Every year or two, Hollywood offers a slightly different spin on the world of political campaigns. Some are taken directly from the headlines (“Game Change”, “The Front Runner”). Others use real-life for inspiration (“The Ides of March”, “Long Shot”, “The Campaign”, “Swing Vote”).
The latest to enter the arena is “Irresistible”. It’s written and directed by Jon Stewart, a man who’s spent much of his career blending the worlds of politics and entertainment. The former “Daily Show” host has 22 Emmys and 2 Grammys. This effort will not put him in the running for his first Oscar.
Stewart’s first directorial feature was the 2014 drama “Rosewater”, which didn’t make a lot of noise with audiences or critics. Now six years later comes his follow-up, which he also wrote. I’m guessing he might’ve wanted to make a comedy about a talk show host who runs for President. But the late Robin Williams already did that with 2006’s “Man of the Year”. So Stewart came-up with another idea.
But one of the many problems with “Irresistible” is that you won’t know what that idea is until the VERY end of the film. And it’s kinda clever. But getting there — having to slog through 90-minutes of unfunny, unoriginal, uninspired material — simply isn’t worth it.
Steve Carell plays Gary Zimmer. He’s a top Democrat consultant. His rival is Republican strategist Faith Brewster (Rose Byrne, in the most embarrassing role of her career). They each worked closely with the candidates of the 2016 Presidential election, and Zimmer is still stinging from that defeat.
He’s shown an online video of a former Marine colonel speaking out at a town board meeting. Zimmer thinks Jack Hastings (Chris Cooper) could become the new face of the Democrat party in the heartland, and help the Dems win back the White House in 2020. So Zimmer heads to little Deerlaken, Wisconsin (pop. 5000) to convince Hastings to run for Mayor against the longtime Republican incumbent. Soon, the entire town becomes enveloped in the campaign and media circus. Brewster enters the scene, teaming-up with the current Mayor. This race (for some reason) quickly draws national media attention.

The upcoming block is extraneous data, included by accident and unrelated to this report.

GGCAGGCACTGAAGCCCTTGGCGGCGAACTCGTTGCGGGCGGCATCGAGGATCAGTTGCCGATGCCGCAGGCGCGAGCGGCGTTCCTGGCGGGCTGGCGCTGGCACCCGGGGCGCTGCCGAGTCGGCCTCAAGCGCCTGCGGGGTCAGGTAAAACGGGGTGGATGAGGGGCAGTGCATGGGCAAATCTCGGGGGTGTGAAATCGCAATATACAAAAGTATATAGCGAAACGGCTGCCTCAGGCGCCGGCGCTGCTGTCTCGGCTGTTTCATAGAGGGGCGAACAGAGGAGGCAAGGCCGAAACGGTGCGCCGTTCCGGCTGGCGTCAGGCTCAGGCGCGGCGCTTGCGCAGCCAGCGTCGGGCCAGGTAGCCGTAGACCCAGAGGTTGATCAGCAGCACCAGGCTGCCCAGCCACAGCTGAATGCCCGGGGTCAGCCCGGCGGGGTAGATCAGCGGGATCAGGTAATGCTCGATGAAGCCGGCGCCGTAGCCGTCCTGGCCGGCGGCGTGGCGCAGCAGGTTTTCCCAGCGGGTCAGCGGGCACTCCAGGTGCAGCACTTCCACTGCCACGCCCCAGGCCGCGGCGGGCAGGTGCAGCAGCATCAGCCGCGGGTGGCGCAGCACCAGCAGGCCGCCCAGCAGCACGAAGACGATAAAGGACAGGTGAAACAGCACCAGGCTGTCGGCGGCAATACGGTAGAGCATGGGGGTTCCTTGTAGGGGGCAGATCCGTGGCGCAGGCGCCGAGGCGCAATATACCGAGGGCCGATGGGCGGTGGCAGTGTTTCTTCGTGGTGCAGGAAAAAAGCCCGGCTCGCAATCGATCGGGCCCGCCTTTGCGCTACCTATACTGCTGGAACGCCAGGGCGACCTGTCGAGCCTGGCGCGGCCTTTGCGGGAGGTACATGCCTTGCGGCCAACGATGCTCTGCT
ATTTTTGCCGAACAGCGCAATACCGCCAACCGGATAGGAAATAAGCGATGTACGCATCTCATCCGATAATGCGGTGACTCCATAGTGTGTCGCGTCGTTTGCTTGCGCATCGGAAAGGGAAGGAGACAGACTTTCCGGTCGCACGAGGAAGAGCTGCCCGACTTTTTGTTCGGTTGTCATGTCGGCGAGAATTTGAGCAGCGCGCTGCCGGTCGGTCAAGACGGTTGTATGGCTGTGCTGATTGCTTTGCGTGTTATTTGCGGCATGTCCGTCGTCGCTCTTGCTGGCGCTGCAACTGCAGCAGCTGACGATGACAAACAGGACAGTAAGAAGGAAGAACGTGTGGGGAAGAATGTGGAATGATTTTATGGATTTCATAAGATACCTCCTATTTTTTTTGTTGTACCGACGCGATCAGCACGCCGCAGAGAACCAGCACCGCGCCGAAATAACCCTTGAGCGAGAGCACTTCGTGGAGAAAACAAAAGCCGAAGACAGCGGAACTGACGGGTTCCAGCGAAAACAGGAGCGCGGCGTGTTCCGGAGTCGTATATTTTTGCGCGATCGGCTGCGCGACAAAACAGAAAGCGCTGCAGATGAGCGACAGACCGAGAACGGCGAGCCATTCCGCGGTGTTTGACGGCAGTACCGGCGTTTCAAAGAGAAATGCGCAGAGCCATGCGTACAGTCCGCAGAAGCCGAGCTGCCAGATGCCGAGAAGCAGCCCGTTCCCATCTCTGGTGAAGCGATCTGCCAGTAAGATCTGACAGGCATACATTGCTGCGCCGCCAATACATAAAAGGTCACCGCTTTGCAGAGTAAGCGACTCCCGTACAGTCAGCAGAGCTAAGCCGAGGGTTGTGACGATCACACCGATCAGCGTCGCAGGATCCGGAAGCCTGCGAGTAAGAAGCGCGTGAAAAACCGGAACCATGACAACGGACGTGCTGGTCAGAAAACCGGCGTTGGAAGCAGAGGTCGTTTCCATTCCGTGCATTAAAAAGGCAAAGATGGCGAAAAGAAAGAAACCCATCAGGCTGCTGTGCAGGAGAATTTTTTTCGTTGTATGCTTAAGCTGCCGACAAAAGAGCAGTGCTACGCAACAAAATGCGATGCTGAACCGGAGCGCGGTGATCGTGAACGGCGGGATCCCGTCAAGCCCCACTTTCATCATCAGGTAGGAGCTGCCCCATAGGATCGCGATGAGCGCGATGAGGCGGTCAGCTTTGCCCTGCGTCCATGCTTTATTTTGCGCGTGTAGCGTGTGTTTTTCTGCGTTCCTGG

With all his years in and around the political world, you’d think Stewart could have come-up with some fresh, funny and insightful things to say about the current state of the election process. But there’s none of that in “Irresistable”. Instead we learn campaigns are expensive, overblown and run, not by the candidates themselves, but by D.C. puppet masters. What else ya got?
Stewart tries adding running jokes and random one-off gags. None hit the mark. He also amps-up all aspects of this supposed satire, including practically every character. The subtlety meter is stuck at zero.
Topher Grace and Natasha Lyonne, members of Zimmer’s team, are completely wasted. Cooper is underused. Mackenzie Davis (“Tully”, “Terminator: Dark Fate”) plays Hastings 28-year old daughter. Carell’s 57-year old Zimmer is instantly attracted to her and pursues her romantically throughout the movie. It’s extremely uncomfortable. An exchange between the two late in the movie is one of the only true, honest moments in the entire film.
Stewart does deserve credit for not playing partisan politics with “Irresistible”. He attempts to go after everyone: the Left, Right, Middle, the media, candidates, voters, the elite and flyover states. However, all escape unharmed – and will feel equally unfulfilled.
If ever a movie title qualified as false news it’s this one. Resist the urge to watch “Irresistible”.